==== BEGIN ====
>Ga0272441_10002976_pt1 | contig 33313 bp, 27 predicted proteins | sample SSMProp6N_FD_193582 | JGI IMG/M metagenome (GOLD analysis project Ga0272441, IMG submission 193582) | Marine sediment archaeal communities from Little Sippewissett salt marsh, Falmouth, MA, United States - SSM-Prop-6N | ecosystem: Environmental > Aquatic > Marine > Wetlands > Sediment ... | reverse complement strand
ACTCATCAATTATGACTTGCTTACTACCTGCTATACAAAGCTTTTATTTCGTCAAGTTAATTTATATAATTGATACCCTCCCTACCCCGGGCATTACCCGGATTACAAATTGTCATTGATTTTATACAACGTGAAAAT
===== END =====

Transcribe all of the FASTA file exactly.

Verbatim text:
>Ga0272441_10002976_pt1 | contig 33313 bp, 27 predicted proteins | sample SSMProp6N_FD_193582 | JGI IMG/M metagenome (GOLD analysis project Ga0272441, IMG submission 193582) | Marine sediment archaeal communities from Little Sippewissett salt marsh, Falmouth, MA, United States - SSM-Prop-6N | ecosystem: Environmental > Aquatic > Marine > Wetlands > Sediment ... | reverse complement strand
ACTCATCAATTATGACTTGCTTACTACCTGCTATACAAAGCTTTTATTTCGTCAAGTTAATTTATATAATTGATACCCTCCCTACCCCGGGCATTACCCGGATTACAAATTGTCATTGATTTTATACAACGTGAAAAT